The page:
1) "The simple - keeps Microsoft happy - but not really reading the BIOS trick"

OEMs still put a Win 8 product Key in the registry - it's a "legacy thing" - it's not your actual activation Key from your BIOS (it's a generic OEM key tied to your manufacturer) but it will show Microsoft you have an OEM Windows 8 system and identifies the manufacturer to them. You can get it from any one of the numerous Key Finder utilities. I happen to like Nirsoft's offering ProduKey but Google will find you several good free utilities.

Upside
- the Key is unencrypted - decoded by your Key Finder

Downside
- Not the unique code from your system board
- Requires the Win8 install to be intact so if you've already downgraded you have to put everything back again just to get this info :(


Feeling adventurous ...

2) The tricky "Read the BIOS" and find your Key trick

You'd think that because people are going to need their Key to downgrade, Microsoft and the board manufacturer's would have made it easy to extract your unique key to prove your downgrade rights to Windows 7?

Nah!

There are at least two tools available that will read the Key from the BIOS but neither will completely decrypt it.

These are:

Microsoft's OA3Tool - included as part of the Windows 8.1 ADK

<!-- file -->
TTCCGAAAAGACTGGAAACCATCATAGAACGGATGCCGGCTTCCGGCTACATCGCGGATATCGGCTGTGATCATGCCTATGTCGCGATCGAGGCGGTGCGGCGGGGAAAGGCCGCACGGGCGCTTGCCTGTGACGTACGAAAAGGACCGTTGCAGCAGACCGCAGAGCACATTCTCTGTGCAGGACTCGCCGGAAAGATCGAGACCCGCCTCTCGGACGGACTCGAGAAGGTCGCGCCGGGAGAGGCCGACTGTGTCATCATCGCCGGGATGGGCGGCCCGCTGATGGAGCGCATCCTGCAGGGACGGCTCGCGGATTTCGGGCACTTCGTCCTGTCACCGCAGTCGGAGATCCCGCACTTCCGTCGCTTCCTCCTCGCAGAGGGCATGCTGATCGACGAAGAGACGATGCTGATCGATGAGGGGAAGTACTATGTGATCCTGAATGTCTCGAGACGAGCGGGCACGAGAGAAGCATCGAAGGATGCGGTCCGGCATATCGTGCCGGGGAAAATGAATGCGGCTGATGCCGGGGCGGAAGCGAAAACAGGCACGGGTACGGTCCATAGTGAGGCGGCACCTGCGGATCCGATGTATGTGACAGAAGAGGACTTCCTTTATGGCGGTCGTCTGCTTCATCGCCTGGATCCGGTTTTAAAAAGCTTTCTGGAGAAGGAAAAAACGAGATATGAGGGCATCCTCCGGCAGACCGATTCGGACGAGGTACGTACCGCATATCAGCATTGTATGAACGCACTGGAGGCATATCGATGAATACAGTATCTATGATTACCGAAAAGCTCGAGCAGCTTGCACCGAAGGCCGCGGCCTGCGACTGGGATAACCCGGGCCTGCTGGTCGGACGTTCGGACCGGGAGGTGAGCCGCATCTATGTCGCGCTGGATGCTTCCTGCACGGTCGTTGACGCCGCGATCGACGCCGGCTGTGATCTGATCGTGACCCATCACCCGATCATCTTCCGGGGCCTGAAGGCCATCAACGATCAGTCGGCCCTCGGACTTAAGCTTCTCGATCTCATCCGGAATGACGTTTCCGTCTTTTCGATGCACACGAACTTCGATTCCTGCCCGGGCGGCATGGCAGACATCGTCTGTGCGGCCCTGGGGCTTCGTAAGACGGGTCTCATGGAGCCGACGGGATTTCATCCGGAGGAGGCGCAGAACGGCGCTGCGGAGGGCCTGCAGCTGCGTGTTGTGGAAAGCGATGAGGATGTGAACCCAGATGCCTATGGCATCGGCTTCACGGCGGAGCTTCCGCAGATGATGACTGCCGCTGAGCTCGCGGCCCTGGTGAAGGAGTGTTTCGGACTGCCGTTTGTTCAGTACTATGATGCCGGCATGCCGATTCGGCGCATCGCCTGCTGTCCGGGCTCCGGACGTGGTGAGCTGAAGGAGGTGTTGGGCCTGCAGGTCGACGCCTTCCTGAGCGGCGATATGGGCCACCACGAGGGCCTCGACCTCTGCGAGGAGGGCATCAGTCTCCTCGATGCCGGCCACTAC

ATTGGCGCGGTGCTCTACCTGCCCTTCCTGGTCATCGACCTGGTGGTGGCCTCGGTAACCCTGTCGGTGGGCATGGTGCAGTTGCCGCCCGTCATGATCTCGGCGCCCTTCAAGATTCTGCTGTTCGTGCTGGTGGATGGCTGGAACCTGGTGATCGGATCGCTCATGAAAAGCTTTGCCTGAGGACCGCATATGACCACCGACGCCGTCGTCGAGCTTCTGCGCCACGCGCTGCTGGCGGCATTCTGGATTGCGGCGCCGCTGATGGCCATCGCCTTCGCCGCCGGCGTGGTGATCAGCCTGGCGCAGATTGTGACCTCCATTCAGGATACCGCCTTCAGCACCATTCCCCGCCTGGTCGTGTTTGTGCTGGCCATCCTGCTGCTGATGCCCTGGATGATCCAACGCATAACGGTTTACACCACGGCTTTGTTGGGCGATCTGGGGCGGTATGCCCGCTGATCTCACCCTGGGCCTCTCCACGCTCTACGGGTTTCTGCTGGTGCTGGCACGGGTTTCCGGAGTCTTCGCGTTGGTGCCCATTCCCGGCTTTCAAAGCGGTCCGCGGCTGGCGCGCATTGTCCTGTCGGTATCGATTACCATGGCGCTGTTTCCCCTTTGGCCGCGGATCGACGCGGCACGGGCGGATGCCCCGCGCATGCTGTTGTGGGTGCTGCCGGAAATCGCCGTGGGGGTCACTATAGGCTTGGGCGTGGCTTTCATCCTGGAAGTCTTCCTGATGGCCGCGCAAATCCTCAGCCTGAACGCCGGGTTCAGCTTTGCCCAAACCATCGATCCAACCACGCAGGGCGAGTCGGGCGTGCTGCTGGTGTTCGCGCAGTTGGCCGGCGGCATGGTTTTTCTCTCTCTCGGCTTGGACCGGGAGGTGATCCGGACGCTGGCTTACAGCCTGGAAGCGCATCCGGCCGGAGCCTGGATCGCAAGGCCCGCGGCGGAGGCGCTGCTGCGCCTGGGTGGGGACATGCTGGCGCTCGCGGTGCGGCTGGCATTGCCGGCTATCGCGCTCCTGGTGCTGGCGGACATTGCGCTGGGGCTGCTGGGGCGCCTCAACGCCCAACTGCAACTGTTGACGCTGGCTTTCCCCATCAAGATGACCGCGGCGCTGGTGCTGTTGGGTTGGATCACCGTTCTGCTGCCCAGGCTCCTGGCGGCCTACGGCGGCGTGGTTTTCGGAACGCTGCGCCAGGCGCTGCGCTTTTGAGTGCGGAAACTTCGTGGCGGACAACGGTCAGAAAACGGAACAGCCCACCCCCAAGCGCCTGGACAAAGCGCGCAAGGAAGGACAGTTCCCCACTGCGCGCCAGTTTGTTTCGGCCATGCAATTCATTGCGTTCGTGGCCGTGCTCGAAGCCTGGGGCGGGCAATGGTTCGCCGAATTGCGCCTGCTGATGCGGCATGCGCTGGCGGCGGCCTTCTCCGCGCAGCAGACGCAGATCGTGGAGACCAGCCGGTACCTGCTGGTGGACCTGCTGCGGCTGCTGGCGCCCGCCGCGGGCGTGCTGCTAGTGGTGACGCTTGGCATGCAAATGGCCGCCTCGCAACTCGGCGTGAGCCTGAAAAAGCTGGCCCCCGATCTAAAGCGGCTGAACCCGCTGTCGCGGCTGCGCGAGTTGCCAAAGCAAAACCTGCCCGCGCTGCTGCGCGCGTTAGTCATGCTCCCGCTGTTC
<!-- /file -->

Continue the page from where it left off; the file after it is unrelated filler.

RWEverything - a neat free (donations appreciated) little utility that lets you poke around your systems hardware addresses


Be aware that both these tools can write directly to hardware as well as read the contents. If you overwrite your OA3 key then your system board will no longer activate Windows 8.

The correct syntax for use of the use of the OA3Tool is:

>>oa3tool.exe /validate

Here is an example output:
 
OEM Activation Tool 3.0

(c) Copyright 2011 Microsoft Corp.

Version: 6.2.9200

The ACPI MSDM table:
  4e 53 44 4d 55 00 00 00 03 e8 41 43 52 53 59 53
  41 43 52 50 52 44 43 54 01 00 00 00 31 30 32 35
  00 00 04 00 01 00 00 00 00 00 00 00 01 00 00 00
  00 00 00 00 1d 00 00 00 42 48 33 52 4e 2d 42 37
  46 44 4d 2d 33 3F 57 27 54 2d 34 43 52 34 58 2d
  36 43 4b 38 4d

The ACPI MSDM data :
  Signature:          MSDM
  Length:            85 (0x55)
  Revision:          3
  CheckSum:          0xe8
  OEMID:              ACRSYS
  OEMTableID:        ACRPRDCT
  OEMRevision:        0x1
  CreatorID:          1025
  CreatorRev:        262144

The ACPI MSDM table in hex:
  01 00 00 00 00 00 00 00 01 00 00 00 00 00 00 00
  1d 00 00 00 42 48 33 52 4e 2d 42 37 46 44 4d 2d 
  33 3F 57 27 54 2d 34 43 52 34 58 2d 36 43 4b 38 
  4d  **

ACPI MSDM table payload:
  Version:            1
  Type:                1
  DataLength:          29
  Partial Product Key: 6CKHM


**This is not a real extract so don't try activating from it!!

Open in new window


To convert the MSDM Key into something you can recognise convert the last 29 pairs from Hex to ASCII which should give you five blocks of five characters separated by 4 hyphens (2D in Hex) -  i.e. XXXXX-XXXXX-XXXXX-XXXXX-XXXXX